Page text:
Supergirl has embarked on her final flight. After six seasons (and multiple network changes), the series was canceled by the CW in September 2020, making it the second show in the network’s DC Arrowverse to end following Arrow. As reported by Deadline, ratings for the series had dipped, and production was delayed by lockdown. They’d already been working around star Melissa Benoist’s pregnancy (she had her first child in September 2020), and she, the studio, and the network ultimately decided it was the right time to bid adieu to Kara Danvers. The series finale will air on Nov. 9, 2021.
“I mean, six years. You spend a lot of time with the crew, more than you do with your loved ones, a lot of times,” Benoist said of working on the show during an appearance on Jimmy Kimmel Live in early October. She added that while she’ll miss working with Supergirl’s cast and crew, she won’t miss the stunts. “I have to say it, I don’t know if I’ll miss flying. Because it hurt my body so much,” she said, laughing. “Somebody told me it’s been the same since Christopher Reeve [played Superman in 1978] ... just wires and like a harness that’s like a diaper.”
Filming for the final season of Supergirl wrapped in August 2021, and Benoist told Entertainment Weekly that it felt right to end Kara Danvers’ story when they did. “The end goal [of the final season] is [for Kara] to really come to terms with her powers and who she is as an alien on the planet, and then who she is as a human and finding a way to embrace both of them at once," Benoist said. “I don't know if I was ready to say goodbye to the characters ... I definitely will miss playing the role, but I was ready for a break, personally."
That doesn’t necessarily mean it’s the last time Benoist will don the cape, though. Supergirl has already inspired at least one spinoff in Superman & Lois, and there’s certainly room for the character to appear in the CW’s annual Arrowverse crossovers. "I am not opposed to putting on the suit again, and I know there probably will be opportunities to," Benoist told EW. "It would have to feel right for the character and I know they would probably do it justice. I love playing with [The Flash’s] Grant Gustin. I love Tyler Hoechlin and Bitsie Tulloch on Superman & Lois. So no, I'm not opposed to it."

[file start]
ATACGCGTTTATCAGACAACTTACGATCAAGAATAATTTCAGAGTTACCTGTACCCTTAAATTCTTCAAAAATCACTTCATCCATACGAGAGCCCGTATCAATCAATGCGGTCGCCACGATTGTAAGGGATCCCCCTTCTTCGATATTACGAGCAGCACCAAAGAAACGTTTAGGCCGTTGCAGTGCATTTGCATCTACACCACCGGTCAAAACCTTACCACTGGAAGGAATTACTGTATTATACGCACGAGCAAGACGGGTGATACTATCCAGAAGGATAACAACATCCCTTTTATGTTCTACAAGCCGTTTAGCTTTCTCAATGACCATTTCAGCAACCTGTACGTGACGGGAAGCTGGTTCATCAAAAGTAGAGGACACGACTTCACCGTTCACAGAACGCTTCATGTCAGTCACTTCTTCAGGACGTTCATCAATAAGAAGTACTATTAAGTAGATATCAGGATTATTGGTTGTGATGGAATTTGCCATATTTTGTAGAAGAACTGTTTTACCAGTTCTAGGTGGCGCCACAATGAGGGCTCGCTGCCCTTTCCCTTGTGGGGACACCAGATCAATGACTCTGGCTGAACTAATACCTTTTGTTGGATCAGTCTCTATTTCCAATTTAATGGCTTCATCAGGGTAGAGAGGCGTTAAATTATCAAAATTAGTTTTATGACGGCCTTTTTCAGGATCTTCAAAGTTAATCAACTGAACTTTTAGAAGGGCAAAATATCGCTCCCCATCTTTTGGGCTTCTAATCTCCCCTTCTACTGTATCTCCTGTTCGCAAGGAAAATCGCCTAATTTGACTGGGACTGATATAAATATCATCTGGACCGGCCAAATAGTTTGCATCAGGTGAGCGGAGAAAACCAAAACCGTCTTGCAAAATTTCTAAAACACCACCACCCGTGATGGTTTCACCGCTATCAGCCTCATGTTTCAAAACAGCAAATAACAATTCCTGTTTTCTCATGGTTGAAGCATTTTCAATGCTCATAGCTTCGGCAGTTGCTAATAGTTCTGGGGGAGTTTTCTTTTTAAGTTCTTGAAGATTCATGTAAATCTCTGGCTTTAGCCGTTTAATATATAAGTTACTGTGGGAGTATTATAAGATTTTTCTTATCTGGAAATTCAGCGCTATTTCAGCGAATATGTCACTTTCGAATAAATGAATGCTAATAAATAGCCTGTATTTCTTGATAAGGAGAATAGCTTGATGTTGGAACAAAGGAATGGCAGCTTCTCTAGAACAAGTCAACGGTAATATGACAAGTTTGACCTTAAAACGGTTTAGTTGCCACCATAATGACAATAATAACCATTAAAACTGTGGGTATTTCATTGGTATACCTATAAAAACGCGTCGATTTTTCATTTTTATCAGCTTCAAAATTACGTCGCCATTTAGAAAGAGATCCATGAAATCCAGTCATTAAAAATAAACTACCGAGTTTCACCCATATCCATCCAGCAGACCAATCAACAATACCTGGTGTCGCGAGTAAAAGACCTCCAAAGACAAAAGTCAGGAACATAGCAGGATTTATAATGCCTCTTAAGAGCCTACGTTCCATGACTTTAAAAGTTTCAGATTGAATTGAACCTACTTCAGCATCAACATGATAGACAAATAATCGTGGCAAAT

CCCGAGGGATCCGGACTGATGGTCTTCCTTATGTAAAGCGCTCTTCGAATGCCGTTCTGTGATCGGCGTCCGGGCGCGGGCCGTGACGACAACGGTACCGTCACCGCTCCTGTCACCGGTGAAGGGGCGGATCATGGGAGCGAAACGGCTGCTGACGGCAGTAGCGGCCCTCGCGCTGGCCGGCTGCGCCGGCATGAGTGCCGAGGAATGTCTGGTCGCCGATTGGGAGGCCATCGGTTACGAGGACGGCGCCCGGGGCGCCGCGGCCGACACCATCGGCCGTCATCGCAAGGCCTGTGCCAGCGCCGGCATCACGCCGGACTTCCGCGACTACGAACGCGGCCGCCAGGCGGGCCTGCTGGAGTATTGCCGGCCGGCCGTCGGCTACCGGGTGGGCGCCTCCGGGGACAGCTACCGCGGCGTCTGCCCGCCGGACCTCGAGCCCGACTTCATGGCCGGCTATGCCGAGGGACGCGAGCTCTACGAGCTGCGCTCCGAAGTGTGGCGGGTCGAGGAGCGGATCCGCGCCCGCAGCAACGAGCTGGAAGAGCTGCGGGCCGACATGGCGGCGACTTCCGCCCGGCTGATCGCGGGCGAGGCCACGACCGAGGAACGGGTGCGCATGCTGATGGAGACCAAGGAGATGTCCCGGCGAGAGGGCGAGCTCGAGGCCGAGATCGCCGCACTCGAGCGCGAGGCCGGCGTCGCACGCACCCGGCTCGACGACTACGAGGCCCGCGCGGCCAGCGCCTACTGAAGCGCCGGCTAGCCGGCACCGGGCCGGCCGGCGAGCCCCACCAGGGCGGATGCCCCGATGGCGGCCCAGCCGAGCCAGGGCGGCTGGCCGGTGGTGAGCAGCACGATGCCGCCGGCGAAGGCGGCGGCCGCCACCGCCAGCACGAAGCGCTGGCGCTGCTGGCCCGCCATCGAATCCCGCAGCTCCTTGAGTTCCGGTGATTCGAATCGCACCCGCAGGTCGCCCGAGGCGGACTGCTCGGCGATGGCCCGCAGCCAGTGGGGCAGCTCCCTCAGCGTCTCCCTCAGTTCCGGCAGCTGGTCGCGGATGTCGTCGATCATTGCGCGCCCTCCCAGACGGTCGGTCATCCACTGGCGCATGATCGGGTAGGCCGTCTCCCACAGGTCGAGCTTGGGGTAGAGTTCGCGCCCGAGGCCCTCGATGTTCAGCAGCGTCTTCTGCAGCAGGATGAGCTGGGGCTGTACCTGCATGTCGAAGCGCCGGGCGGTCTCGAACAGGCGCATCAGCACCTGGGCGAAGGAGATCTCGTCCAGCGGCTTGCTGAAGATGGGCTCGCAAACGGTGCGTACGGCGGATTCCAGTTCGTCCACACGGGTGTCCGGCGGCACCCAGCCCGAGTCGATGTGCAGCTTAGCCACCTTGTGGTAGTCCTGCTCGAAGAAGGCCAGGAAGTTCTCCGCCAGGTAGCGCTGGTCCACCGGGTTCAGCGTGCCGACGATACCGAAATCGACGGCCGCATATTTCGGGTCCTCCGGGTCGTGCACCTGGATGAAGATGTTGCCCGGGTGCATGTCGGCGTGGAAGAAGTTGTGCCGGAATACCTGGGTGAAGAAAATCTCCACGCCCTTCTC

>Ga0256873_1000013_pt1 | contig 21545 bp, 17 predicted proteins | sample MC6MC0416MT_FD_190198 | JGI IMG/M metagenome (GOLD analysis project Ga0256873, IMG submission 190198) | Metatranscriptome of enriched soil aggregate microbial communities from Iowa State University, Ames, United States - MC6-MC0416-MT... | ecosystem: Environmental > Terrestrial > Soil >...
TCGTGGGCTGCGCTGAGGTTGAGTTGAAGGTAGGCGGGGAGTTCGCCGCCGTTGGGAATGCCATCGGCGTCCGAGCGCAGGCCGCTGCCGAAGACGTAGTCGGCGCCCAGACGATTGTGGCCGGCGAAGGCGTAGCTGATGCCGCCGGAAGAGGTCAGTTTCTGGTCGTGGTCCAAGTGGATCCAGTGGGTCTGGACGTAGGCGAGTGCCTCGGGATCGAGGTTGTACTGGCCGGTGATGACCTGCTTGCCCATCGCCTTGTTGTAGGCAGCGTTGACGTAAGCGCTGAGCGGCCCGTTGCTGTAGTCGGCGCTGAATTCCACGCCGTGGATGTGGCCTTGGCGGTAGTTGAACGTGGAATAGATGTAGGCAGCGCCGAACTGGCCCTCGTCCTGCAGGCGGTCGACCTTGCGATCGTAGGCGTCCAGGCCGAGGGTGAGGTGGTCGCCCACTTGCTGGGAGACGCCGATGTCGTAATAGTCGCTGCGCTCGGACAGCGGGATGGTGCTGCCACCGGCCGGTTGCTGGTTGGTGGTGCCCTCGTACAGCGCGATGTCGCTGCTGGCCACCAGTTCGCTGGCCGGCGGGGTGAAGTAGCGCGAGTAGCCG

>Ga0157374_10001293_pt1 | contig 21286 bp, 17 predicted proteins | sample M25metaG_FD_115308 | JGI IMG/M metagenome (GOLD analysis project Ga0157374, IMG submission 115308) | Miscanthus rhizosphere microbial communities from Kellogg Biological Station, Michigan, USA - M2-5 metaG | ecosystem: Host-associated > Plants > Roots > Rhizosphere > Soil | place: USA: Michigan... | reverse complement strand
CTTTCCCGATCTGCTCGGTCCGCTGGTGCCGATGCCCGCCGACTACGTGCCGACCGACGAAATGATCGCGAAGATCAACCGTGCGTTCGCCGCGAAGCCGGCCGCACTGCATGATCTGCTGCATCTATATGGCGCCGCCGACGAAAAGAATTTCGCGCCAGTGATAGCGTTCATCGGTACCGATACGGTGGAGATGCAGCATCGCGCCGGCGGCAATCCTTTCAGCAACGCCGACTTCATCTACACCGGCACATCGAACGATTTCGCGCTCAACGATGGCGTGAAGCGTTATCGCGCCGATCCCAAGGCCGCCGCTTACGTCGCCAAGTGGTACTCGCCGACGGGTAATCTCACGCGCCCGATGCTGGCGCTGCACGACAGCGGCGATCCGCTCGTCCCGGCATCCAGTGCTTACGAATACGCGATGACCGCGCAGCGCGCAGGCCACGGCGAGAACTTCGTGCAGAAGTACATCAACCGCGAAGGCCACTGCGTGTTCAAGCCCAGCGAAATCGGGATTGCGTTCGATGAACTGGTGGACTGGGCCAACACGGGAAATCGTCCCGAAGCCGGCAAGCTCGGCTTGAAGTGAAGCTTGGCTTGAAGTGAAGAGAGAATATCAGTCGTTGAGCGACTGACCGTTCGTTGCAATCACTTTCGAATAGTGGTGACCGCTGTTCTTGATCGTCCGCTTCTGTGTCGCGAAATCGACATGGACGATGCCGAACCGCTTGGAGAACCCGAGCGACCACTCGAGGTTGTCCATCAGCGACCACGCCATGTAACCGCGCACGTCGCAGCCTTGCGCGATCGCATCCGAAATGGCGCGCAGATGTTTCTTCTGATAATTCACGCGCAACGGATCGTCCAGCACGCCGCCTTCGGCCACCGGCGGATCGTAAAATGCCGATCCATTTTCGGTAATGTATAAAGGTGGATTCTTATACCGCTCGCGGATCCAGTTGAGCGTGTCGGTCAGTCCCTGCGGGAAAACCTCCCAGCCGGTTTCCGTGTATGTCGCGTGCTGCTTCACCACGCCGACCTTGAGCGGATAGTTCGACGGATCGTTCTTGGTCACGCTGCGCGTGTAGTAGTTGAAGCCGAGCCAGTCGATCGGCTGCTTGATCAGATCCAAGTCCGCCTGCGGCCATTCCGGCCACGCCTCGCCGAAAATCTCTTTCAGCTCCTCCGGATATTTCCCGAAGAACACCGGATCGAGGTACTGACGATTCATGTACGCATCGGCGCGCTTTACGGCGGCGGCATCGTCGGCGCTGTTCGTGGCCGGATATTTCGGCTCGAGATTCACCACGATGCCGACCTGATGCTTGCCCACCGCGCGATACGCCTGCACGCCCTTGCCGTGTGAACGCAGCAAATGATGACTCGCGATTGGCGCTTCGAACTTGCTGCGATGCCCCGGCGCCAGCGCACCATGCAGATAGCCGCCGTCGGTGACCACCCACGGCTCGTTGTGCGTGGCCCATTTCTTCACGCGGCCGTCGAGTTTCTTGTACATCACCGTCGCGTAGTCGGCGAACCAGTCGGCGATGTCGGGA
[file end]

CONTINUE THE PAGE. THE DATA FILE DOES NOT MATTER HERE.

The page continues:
On Instagram, Benoist reflected on what playing Supergirl meant to her after the cancellation. “To say it has been an honor portraying this iconic character would be a massive understatement. Seeing the incredible impact the show has had on young girls around the world has always left me humbled and speechless. She’s had that impact on me, too,” Benoist wrote. “She’s taught me strength I didn’t know I had, to find hope in the darkest of places, and that we are stronger when we’re united. What she stands for pushes all of us to be better. She has changed my life for the better, and I’m forever grateful.”
Benoist also paid tribute to Supergirl during DC’s FanDome event on Oct. 16 alongside co-stars Chyler Leigh, David Harewood, Katie McGrath, Jesse Rath, Nicole Maines, Azie Tesfai, Julie Gonzalo, Staz Nair, Mehcad Brooks, Jeremy Jordan, Chris Wood, and Peta Sergeant. In particular, McGrath talked about how she often gets letters from young girls saying that “until they saw Lena Luthor on TV, they didn’t think it was OK for girls to be studying science. And now there’s a lot of girls who are like, ‘I’m now in my fourth year in engineering, and I have you to thank for that, and the show to thank for that.’”
Though Supergirl is ending, it will always be remembered as one of the first series to feature a female superhero lead. Throughout its six seasons, the show told stories about inclusion, acceptance, and LGBTQ rights. Showrunner Robert Rovner told ComicBook.com in 2017 that he said he hopes Supergirl has taught young women to be as bold and brave as Kara is. “We focus[ed] on letting Supergirl be a voice of strength and optimism and hope,” he said. “It's not always her super powers that save the day. It's her voice and all of her strength that can inspire people that they don't have to be a superhero to make a difference, that they can use their own strength to persevere."